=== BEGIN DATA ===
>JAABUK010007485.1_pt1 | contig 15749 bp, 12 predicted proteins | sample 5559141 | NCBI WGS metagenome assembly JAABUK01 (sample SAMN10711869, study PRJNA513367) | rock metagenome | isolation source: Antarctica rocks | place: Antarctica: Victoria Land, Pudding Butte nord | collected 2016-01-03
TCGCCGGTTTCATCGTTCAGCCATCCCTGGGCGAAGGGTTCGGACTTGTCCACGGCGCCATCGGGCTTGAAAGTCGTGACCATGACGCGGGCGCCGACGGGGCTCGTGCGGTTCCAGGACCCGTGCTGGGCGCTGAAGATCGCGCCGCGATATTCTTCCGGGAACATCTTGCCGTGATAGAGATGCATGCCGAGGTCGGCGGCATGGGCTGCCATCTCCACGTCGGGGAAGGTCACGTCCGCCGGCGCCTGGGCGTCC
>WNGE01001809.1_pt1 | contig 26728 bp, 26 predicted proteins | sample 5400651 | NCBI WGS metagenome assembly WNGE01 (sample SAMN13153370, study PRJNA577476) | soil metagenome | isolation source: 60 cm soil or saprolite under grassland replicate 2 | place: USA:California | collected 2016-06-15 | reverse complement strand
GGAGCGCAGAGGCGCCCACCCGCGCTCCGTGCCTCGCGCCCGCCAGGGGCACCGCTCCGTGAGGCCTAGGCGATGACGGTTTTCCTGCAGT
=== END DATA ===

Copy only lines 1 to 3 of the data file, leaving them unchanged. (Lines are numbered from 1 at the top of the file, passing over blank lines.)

>JAABUK010007485.1_pt1 | contig 15749 bp, 12 predicted proteins | sample 5559141 | NCBI WGS metagenome assembly JAABUK01 (sample SAMN10711869, study PRJNA513367) | rock metagenome | isolation source: Antarctica rocks | place: Antarctica: Victoria Land, Pudding Butte nord | collected 2016-01-03
TCGCCGGTTTCATCGTTCAGCCATCCCTGGGCGAAGGGTTCGGACTTGTCCACGGCGCCATCGGGCTTGAAAGTCGTGACCATGACGCGGGCGCCGACGGGGCTCGTGCGGTTCCAGGACCCGTGCTGGGCGCTGAAGATCGCGCCGCGATATTCTTCCGGGAACATCTTGCCGTGATAGAGATGCATGCCGAGGTCGGCGGCATGGGCTGCCATCTCCACGTCGGGGAAGGTCACGTCCGCCGGCGCCTGGGCGTCC
>WNGE01001809.1_pt1 | contig 26728 bp, 26 predicted proteins | sample 5400651 | NCBI WGS metagenome assembly WNGE01 (sample SAMN13153370, study PRJNA577476) | soil metagenome | isolation source: 60 cm soil or saprolite under grassland replicate 2 | place: USA:California | collected 2016-06-15 | reverse complement strand